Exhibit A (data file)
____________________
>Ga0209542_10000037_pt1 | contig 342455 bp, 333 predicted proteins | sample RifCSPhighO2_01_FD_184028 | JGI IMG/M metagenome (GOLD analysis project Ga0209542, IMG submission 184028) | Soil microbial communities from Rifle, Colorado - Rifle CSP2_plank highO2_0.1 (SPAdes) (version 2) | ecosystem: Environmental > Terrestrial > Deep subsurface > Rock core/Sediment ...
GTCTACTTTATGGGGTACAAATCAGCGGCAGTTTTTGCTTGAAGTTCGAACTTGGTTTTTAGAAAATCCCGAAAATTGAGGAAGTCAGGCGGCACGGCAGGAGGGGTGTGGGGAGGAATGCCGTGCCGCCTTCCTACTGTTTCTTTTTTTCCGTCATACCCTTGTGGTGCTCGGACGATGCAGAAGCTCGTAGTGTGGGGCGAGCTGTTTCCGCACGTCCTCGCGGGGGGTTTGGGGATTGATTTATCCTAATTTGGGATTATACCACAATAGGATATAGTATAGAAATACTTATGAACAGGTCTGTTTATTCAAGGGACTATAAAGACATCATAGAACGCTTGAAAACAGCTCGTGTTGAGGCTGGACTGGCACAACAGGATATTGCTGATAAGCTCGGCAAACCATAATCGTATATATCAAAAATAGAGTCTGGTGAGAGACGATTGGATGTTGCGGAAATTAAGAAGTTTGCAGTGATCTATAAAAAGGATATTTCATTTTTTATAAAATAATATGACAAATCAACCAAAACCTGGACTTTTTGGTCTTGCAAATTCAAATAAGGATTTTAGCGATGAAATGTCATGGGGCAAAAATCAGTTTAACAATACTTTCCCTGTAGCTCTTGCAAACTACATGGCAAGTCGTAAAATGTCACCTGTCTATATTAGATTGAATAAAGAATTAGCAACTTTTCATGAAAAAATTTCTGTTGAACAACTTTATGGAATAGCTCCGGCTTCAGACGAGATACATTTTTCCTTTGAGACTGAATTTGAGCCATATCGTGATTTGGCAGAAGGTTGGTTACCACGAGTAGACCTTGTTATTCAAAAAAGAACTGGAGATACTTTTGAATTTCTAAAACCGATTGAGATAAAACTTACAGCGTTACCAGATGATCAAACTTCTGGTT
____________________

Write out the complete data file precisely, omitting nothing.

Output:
>Ga0209542_10000037_pt1 | contig 342455 bp, 333 predicted proteins | sample RifCSPhighO2_01_FD_184028 | JGI IMG/M metagenome (GOLD analysis project Ga0209542, IMG submission 184028) | Soil microbial communities from Rifle, Colorado - Rifle CSP2_plank highO2_0.1 (SPAdes) (version 2) | ecosystem: Environmental > Terrestrial > Deep subsurface > Rock core/Sediment ...
GTCTACTTTATGGGGTACAAATCAGCGGCAGTTTTTGCTTGAAGTTCGAACTTGGTTTTTAGAAAATCCCGAAAATTGAGGAAGTCAGGCGGCACGGCAGGAGGGGTGTGGGGAGGAATGCCGTGCCGCCTTCCTACTGTTTCTTTTTTTCCGTCATACCCTTGTGGTGCTCGGACGATGCAGAAGCTCGTAGTGTGGGGCGAGCTGTTTCCGCACGTCCTCGCGGGGGGTTTGGGGATTGATTTATCCTAATTTGGGATTATACCACAATAGGATATAGTATAGAAATACTTATGAACAGGTCTGTTTATTCAAGGGACTATAAAGACATCATAGAACGCTTGAAAACAGCTCGTGTTGAGGCTGGACTGGCACAACAGGATATTGCTGATAAGCTCGGCAAACCATAATCGTATATATCAAAAATAGAGTCTGGTGAGAGACGATTGGATGTTGCGGAAATTAAGAAGTTTGCAGTGATCTATAAAAAGGATATTTCATTTTTTATAAAATAATATGACAAATCAACCAAAACCTGGACTTTTTGGTCTTGCAAATTCAAATAAGGATTTTAGCGATGAAATGTCATGGGGCAAAAATCAGTTTAACAATACTTTCCCTGTAGCTCTTGCAAACTACATGGCAAGTCGTAAAATGTCACCTGTCTATATTAGATTGAATAAAGAATTAGCAACTTTTCATGAAAAAATTTCTGTTGAACAACTTTATGGAATAGCTCCGGCTTCAGACGAGATACATTTTTCCTTTGAGACTGAATTTGAGCCATATCGTGATTTGGCAGAAGGTTGGTTACCACGAGTAGACCTTGTTATTCAAAAAAGAACTGGAGATACTTTTGAATTTCTAAAACCGATTGAGATAAAACTTACAGCGTTACCAGATGATCAAACTTCTGGTT